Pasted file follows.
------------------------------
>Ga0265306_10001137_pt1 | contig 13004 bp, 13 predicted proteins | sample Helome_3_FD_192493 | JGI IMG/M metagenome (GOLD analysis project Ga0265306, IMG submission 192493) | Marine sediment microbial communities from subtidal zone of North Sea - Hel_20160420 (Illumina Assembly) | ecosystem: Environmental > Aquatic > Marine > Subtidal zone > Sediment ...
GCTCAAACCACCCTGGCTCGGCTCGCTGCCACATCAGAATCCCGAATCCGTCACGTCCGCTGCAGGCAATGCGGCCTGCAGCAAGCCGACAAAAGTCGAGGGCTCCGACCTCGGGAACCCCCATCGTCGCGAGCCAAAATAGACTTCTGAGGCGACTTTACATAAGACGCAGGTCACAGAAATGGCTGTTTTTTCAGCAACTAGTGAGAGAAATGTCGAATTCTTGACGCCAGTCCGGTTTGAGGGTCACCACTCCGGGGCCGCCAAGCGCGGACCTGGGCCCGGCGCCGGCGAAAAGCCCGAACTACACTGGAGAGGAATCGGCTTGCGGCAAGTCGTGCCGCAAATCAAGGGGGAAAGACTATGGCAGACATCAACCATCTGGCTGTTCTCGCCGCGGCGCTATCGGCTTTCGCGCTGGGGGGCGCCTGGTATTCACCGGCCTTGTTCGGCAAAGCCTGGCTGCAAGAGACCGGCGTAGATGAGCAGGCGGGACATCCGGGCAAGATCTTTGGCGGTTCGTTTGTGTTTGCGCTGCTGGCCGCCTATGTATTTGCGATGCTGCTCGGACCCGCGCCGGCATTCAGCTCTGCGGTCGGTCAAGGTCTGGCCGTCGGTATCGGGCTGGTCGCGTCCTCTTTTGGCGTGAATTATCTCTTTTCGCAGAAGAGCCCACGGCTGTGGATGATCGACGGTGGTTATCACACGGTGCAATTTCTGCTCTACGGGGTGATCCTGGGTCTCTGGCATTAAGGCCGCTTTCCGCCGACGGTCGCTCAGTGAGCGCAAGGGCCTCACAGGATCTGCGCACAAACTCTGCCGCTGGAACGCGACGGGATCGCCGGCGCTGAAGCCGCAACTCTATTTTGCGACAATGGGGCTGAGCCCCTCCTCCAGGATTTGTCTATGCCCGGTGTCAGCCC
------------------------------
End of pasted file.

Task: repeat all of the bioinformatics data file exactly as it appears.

>Ga0265306_10001137_pt1 | contig 13004 bp, 13 predicted proteins | sample Helome_3_FD_192493 | JGI IMG/M metagenome (GOLD analysis project Ga0265306, IMG submission 192493) | Marine sediment microbial communities from subtidal zone of North Sea - Hel_20160420 (Illumina Assembly) | ecosystem: Environmental > Aquatic > Marine > Subtidal zone > Sediment ...
GCTCAAACCACCCTGGCTCGGCTCGCTGCCACATCAGAATCCCGAATCCGTCACGTCCGCTGCAGGCAATGCGGCCTGCAGCAAGCCGACAAAAGTCGAGGGCTCCGACCTCGGGAACCCCCATCGTCGCGAGCCAAAATAGACTTCTGAGGCGACTTTACATAAGACGCAGGTCACAGAAATGGCTGTTTTTTCAGCAACTAGTGAGAGAAATGTCGAATTCTTGACGCCAGTCCGGTTTGAGGGTCACCACTCCGGGGCCGCCAAGCGCGGACCTGGGCCCGGCGCCGGCGAAAAGCCCGAACTACACTGGAGAGGAATCGGCTTGCGGCAAGTCGTGCCGCAAATCAAGGGGGAAAGACTATGGCAGACATCAACCATCTGGCTGTTCTCGCCGCGGCGCTATCGGCTTTCGCGCTGGGGGGCGCCTGGTATTCACCGGCCTTGTTCGGCAAAGCCTGGCTGCAAGAGACCGGCGTAGATGAGCAGGCGGGACATCCGGGCAAGATCTTTGGCGGTTCGTTTGTGTTTGCGCTGCTGGCCGCCTATGTATTTGCGATGCTGCTCGGACCCGCGCCGGCATTCAGCTCTGCGGTCGGTCAAGGTCTGGCCGTCGGTATCGGGCTGGTCGCGTCCTCTTTTGGCGTGAATTATCTCTTTTCGCAGAAGAGCCCACGGCTGTGGATGATCGACGGTGGTTATCACACGGTGCAATTTCTGCTCTACGGGGTGATCCTGGGTCTCTGGCATTAAGGCCGCTTTCCGCCGACGGTCGCTCAGTGAGCGCAAGGGCCTCACAGGATCTGCGCACAAACTCTGCCGCTGGAACGCGACGGGATCGCCGGCGCTGAAGCCGCAACTCTATTTTGCGACAATGGGGCTGAGCCCCTCCTCCAGGATTTGTCTATGCCCGGTGTCAGCCC